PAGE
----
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PipeEndoscope, the non-destructive inner surface inspector

PipeEndoscope, the non-destructive inner surface inspector

In medical analysis, the residual specimen inside a dispensing nozzle may fluctuate the sampling quantity, resulting in inaccurate analysis. For avoiding this problem, the inner surface of the nozzle is required to be non-scratched and unrelieved for preventing adherence of residues. Measuring an inner surface roughness using an existing roughness tester requires to cut the product in half, meaning to conduct a destructive test, so that the test should be a sampling inspection.
We have newly developed a non-destructive roughness inspector, PipeEndoscope, which can measure the roughness as well as detect scratches or residues on the inner surface of a nozzle without cutting it open. This enables us to conduct a total number inspection of nozzles.

Overview of the inspector

Overview of the inspector

Specifications of the inspector

  • ● Measurable pipe’s ID: 0.45 – 2.00 mm
  • ● Maximum pipe length: 250 mm
  • ● Fiber scope diameter: 0.35 – 1.2 mm (changeable for a pipe diameter)
  • ● Tester size: 1200 mm wide, 950 mm high, 400 mm deep
  • ● Camera: CCD with 300 thousand pixels in monochrome.
  • ● Variable parameters: feed pitch, number of measuring times.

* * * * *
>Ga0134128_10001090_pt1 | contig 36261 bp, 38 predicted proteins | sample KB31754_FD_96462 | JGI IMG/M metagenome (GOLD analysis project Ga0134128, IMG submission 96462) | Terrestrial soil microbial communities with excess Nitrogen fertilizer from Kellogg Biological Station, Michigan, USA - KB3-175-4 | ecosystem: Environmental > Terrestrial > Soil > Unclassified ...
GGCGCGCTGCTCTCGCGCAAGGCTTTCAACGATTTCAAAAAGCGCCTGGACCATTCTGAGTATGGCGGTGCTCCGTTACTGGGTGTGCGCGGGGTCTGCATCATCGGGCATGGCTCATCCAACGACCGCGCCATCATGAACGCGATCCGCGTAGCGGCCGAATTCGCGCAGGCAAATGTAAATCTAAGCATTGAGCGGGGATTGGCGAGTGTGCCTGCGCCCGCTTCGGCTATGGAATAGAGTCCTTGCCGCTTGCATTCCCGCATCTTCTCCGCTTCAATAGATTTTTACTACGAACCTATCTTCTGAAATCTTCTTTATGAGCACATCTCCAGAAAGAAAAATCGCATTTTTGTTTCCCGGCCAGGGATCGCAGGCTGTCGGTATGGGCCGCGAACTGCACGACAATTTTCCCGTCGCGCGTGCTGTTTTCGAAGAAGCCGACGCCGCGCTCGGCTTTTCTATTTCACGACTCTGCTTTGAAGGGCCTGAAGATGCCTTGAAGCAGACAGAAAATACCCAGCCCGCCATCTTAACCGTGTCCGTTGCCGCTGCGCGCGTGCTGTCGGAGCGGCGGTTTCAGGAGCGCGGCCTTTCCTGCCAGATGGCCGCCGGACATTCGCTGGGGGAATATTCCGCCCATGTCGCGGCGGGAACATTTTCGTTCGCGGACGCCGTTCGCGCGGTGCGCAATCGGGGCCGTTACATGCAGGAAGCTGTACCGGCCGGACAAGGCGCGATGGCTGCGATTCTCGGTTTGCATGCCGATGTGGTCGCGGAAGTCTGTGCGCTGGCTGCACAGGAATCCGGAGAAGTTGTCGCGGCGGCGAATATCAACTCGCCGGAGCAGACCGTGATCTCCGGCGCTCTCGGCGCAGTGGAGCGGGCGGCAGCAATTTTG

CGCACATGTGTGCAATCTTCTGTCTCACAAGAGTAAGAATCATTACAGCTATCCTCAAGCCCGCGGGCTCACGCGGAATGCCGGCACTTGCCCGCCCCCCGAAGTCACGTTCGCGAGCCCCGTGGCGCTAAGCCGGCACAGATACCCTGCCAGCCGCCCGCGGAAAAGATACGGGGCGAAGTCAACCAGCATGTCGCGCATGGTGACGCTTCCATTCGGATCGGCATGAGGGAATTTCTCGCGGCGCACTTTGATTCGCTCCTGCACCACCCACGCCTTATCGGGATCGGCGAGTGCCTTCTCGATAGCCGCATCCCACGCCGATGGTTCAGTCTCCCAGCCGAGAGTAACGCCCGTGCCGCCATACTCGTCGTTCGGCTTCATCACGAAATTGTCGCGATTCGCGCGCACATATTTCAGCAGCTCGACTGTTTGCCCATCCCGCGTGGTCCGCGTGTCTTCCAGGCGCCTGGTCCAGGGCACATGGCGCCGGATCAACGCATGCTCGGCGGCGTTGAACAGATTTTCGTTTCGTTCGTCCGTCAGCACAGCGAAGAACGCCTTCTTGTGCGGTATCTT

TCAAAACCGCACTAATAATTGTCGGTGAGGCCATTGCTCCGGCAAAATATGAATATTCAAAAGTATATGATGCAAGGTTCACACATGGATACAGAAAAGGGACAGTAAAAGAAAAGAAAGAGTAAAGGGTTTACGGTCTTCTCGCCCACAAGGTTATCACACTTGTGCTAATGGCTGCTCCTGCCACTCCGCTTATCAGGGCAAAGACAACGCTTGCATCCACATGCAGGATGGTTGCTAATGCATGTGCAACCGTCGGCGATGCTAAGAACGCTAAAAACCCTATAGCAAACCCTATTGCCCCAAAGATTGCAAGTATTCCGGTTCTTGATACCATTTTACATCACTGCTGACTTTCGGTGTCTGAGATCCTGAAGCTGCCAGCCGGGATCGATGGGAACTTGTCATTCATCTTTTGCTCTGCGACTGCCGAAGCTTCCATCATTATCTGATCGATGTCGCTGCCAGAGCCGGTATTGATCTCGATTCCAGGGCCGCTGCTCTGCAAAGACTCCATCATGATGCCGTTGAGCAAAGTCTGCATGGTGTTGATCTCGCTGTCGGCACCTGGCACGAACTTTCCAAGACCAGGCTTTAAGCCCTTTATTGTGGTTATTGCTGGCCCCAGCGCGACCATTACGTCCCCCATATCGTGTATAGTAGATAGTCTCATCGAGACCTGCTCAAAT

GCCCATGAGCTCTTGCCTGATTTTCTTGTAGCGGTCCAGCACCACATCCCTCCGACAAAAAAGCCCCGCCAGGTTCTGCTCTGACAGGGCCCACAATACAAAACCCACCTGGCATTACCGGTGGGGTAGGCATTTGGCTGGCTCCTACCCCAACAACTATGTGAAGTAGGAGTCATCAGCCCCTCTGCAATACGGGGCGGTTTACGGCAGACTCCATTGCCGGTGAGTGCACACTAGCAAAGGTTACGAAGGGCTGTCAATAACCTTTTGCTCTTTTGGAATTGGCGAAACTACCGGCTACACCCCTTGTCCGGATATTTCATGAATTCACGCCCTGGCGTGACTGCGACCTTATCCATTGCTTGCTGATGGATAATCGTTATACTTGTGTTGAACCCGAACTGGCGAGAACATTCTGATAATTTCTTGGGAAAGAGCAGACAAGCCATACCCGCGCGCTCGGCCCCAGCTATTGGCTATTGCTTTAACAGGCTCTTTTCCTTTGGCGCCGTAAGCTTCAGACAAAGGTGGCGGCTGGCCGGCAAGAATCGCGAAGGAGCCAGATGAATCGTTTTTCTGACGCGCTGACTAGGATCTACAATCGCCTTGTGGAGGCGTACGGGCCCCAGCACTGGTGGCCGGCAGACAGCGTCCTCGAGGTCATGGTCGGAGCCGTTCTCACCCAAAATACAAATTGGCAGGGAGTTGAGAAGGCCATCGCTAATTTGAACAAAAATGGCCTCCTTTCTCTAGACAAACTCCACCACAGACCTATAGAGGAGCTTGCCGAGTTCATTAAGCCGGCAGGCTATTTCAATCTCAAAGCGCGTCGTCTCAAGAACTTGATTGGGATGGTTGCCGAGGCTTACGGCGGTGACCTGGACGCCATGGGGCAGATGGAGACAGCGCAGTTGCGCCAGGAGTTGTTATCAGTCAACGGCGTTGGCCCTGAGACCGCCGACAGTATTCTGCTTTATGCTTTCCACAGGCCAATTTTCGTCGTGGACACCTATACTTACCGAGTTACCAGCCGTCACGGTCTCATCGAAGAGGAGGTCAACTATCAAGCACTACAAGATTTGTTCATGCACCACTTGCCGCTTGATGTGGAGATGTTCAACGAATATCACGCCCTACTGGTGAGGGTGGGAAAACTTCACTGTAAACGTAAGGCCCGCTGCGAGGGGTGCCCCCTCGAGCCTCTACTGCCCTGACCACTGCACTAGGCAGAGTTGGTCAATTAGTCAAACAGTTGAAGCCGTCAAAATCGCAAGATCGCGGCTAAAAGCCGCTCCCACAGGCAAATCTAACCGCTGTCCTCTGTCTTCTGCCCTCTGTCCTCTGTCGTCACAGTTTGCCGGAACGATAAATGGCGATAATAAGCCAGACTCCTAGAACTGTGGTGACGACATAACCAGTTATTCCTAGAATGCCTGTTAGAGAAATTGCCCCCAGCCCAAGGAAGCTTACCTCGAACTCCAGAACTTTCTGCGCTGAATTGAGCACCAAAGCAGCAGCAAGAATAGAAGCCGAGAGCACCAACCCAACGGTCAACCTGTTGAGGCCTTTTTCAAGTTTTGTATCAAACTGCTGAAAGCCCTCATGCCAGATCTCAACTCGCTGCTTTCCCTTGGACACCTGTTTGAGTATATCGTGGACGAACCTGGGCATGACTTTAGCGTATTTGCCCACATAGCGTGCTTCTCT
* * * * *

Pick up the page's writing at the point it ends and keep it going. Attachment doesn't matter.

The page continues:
• ● Measuring time: approx. 2 seconds per one pitch including feeding time.

Measurement result

The images of insides of pipes captured by the inspector (right) show that the reflected lights vary according to the inner surface roughness. Existing of scratches or residues makes the reflection brighter so that the image brightness implies the surface quality. For the use in volume production, the data and images are stored into a server to be traced afterward.

Cleaner (toward mirror surface)Cleaner (toward mirror surface)


Measurement result

shining white

【 Ra 0.13 】

Measurement result

dimly lit

【 Ra 0.06 】

PipeEndoscope, the non-destructive inner surface inspector

almost dark

Operation of the inspector

  • 1. Insert a fiber scope into a pipe, and place the pipe in a test bed.
  • 2. Push the start button to feed the fiber scope in 5 mm followed by the predetermined number of times of image capturing (17 times at max.).
  • 3. The roughness converted from the image brightness by collated with the database is displayed on the monitor.
  • 4. If scratches or residues are found, the buzzer goes off and the monitor shows the image.
  • 5. The pipe is removed by hand from the bed, followed by pressing of the reset button to return the robot cylinder back to the home position.

Video clip of PipeEndoscope


● YouTube

Development history of PipeEndoscope


Through our main businesses including precision and micro-processing, such as laser processing and small-size pipe/nozzle manufacturing, we have responded to the diverse needs from our clients, especially in the medical and analytical fields. Based on our manufacturing technologies cultivated since our founding in 1917, we are also engaged in the development and designing of core units at the request of major manufacturers, universities and research institutes.

We are also developing original equipment with the aim of improving in-house productivity and enhancing technological competitiveness. In this process, our original “Non-destructive Inner Surface Inspector for Small Diameter Pipes” has been developed as part of our industry-university collaboration project.